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Sunday, August 31, 2014

The Massive "Passive" Hunt

   I've met so many incredible people during these last two weeks of PitchWars. The level of community among writers is staggering. Everyone continues to humble me with their willingness to provide meaningful feedback, gentle redirection, and sometimes, ego bruising kicks in the gut that are entirely needed.

     NECTAR has undergone yet another rewrite for passive voice. What is passive voice? Well, I am still struggling with it now. Agents and editors don't want to be told what your character is feeling- they want to be shown. Consider my original first paragraph:

It was already June, and Callie couldn’t remember how long she’d been on the road.
The time since she had started running seemed to blur together. She had managed to catch rides with friendly drivers when the uncanny sense that she’d come to think of as her early warning system told her it was OK, and took buses when it wasn’t. She hadn’t known where she was going to end up, only that she felt pulled in a particular direction, and when she had crossed four state lines and three rivers Callie suddenly knew she was in the right place. But she didn’t know what that meant.

Now, rewritten and revised for passive voice:

It was already June, and Callie couldn’t remember exactly how long she’d been running.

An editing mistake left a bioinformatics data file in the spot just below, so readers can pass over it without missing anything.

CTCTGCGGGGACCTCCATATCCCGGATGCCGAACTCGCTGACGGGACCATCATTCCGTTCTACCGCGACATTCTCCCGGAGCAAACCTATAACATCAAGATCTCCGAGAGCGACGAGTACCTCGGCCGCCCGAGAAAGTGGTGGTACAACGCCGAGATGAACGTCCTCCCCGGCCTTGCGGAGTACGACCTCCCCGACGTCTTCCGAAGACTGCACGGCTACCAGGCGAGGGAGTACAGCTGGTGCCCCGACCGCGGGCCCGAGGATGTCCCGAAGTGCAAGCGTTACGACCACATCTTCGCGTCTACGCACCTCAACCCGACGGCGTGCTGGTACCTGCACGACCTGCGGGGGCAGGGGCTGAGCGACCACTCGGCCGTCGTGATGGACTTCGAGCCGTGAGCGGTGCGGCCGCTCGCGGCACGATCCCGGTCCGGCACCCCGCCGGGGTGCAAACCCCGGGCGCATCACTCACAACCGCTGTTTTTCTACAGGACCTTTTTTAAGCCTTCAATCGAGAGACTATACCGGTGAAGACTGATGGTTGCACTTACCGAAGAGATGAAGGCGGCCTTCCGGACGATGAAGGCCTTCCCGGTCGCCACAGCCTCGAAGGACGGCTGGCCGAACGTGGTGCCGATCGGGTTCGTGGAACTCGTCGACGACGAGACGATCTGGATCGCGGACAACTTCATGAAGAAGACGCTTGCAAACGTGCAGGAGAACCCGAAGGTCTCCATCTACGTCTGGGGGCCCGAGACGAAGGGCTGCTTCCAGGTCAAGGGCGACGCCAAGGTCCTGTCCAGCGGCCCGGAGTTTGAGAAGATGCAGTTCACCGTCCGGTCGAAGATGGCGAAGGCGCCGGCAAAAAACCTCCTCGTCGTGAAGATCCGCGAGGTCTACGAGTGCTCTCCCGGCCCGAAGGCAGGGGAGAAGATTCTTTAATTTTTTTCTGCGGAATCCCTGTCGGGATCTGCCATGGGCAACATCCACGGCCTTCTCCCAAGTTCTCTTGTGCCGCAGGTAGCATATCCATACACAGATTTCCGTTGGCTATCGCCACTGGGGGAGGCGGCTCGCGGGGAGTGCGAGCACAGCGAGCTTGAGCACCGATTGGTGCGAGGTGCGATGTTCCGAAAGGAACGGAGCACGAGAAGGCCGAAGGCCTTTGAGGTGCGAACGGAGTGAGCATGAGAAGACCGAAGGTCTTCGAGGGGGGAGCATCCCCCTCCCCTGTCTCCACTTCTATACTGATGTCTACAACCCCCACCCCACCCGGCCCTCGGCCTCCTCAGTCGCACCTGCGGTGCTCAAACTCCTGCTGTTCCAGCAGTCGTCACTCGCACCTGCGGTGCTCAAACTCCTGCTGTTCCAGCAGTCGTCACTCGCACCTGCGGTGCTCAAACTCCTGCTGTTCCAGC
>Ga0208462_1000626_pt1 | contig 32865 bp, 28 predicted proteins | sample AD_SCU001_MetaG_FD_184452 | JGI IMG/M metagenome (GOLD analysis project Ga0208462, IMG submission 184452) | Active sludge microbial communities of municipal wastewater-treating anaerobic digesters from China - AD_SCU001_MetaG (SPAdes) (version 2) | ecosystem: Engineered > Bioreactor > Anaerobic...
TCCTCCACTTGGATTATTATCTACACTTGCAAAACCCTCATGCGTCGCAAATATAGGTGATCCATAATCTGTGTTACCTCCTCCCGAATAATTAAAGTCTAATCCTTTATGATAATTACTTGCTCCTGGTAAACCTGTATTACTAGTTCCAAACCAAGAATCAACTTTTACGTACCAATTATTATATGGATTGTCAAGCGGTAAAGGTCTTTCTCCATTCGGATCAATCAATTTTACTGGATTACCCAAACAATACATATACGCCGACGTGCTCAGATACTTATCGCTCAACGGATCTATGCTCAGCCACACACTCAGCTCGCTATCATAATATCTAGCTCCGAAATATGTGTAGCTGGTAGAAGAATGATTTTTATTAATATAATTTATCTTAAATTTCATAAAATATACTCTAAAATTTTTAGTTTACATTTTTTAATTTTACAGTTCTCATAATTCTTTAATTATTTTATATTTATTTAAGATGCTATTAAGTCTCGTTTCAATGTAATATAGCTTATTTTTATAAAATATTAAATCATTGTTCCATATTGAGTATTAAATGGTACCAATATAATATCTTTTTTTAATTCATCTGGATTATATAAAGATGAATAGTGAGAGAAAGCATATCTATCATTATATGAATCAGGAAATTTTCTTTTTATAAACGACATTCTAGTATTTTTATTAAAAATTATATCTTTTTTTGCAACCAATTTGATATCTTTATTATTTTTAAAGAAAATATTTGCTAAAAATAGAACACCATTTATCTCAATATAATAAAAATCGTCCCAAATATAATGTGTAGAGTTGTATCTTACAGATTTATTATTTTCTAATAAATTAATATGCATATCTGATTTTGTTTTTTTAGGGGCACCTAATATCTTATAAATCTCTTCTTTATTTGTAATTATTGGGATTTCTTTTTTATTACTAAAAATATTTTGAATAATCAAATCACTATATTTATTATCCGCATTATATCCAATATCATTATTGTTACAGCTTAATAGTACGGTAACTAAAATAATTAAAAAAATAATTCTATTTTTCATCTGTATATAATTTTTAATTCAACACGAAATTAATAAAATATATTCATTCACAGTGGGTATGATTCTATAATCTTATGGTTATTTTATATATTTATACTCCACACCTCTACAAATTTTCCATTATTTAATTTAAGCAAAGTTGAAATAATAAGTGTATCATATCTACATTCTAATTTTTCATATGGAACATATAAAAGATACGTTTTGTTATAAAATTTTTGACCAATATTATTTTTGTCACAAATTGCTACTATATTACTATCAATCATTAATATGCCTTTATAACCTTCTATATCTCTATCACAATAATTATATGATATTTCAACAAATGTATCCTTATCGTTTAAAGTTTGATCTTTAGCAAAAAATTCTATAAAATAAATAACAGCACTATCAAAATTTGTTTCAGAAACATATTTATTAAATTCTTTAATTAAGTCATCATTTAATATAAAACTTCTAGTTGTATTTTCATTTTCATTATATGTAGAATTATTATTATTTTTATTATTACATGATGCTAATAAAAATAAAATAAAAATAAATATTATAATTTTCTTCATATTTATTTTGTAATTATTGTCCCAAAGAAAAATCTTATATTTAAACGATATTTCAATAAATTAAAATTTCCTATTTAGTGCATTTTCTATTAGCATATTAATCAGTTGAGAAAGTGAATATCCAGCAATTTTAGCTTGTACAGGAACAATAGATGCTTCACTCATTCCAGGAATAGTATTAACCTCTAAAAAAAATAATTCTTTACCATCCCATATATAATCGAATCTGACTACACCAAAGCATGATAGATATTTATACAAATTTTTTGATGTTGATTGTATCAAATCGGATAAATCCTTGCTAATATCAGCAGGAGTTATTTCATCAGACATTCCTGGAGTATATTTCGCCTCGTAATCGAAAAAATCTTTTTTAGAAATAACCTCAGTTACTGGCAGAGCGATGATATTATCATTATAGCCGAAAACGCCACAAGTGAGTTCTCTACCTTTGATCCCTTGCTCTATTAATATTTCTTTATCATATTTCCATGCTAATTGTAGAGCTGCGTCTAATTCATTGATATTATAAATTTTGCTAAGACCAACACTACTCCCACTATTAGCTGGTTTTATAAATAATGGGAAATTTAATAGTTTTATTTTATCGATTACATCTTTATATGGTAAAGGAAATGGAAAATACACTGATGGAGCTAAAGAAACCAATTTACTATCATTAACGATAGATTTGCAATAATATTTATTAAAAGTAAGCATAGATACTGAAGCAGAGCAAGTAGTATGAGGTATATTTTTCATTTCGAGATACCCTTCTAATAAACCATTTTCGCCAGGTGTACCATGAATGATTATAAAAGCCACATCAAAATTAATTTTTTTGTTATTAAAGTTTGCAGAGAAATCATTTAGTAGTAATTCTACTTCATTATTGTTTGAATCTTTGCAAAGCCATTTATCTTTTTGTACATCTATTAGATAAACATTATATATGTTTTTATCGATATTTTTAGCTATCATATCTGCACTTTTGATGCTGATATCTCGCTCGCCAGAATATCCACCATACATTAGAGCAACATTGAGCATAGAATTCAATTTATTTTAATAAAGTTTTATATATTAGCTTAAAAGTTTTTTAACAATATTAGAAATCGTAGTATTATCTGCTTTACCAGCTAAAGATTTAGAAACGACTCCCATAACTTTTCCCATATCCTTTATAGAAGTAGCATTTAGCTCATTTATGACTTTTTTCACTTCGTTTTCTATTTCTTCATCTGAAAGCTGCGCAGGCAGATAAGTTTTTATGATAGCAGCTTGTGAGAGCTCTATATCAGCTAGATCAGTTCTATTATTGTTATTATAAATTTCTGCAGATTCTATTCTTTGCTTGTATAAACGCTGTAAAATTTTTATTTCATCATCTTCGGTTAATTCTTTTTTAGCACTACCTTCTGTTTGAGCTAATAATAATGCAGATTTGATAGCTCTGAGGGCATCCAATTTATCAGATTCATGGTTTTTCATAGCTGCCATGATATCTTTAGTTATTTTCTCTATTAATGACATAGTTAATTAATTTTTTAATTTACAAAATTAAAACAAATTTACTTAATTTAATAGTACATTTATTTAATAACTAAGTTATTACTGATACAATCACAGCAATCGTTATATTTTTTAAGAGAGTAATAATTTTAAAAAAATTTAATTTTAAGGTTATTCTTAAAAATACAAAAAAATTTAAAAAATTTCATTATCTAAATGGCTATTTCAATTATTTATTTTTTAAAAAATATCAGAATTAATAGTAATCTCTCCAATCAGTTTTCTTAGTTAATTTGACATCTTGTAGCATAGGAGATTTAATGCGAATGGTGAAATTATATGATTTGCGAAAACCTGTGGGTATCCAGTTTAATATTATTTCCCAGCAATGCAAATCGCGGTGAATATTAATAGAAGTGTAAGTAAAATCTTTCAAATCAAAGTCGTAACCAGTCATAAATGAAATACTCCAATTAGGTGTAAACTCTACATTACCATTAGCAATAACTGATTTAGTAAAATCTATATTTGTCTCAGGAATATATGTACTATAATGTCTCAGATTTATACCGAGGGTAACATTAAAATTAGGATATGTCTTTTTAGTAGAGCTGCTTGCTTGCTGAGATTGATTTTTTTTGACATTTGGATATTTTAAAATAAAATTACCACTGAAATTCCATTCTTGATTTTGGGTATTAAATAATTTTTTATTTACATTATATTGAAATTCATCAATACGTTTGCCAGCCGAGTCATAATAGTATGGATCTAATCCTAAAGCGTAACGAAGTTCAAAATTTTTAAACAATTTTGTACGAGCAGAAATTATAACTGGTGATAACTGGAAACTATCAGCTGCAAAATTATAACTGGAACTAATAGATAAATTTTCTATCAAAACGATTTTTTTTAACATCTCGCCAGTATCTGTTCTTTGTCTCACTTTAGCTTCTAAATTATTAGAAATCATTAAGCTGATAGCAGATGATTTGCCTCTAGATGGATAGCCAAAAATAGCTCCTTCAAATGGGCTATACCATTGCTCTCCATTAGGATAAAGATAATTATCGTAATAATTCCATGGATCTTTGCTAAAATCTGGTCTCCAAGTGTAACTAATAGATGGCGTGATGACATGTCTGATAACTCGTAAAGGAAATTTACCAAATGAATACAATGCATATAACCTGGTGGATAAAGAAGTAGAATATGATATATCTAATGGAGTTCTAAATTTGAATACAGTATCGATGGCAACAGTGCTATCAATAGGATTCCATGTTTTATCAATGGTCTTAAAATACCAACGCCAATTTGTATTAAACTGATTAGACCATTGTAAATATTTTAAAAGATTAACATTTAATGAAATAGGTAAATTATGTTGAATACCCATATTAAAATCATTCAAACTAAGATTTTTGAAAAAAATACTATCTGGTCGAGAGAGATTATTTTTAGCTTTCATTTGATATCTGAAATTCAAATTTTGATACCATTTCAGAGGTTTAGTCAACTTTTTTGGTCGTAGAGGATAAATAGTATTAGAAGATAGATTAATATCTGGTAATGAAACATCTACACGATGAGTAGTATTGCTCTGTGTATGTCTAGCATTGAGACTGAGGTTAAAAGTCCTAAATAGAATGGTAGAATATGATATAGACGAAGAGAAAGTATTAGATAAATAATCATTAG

Time seemed blur together after she fled the small college town where she’d grown up. When the uncanny sense she’d come to think of as her ‘early warning system’ told her it was okay, she caught rides with friendly drivers, and took buses when it wasn’t. Halfway across the country from where she’d started, not knowing where she was going to end up, Callie followed an insistent pull in a particular direction. She hoped her odd talents were not going to let her down after all these years. Finally, after crossing four state lines and three rivers, Callie knew she was in the right place. But she still didn’t know what it meant.

     Removing some of the "had"s and "that"s  brings the reader into the action rather than reading about it, and it makes for better prose. Still have to do the "was" hunt and figure out which of the little buggers can stay or need to be squashed.

     Writing is an ever-evolving thing, and you run the danger of nitpicking until doomsday. At some point I will just have to put this manuscript in read-only mode and leave it alone, and just start submitting. As one of my new friends said, "Not like I'm obsessive or anything," lol.  Writers pick at their manuscripts forever if left to their own devices, and I'm no exception.

I'm loving all the new things I'm learning about my craft. I'm doubting I made the mentor cut, but it's been so worth it.

1 comment:

  1. Don't beat yourself up. Passive voice is a tough one. Even a seasoned writer needs to go back over work and check for the overuse of passive verbs. The fact that you are cognizant of it will make your editor smile.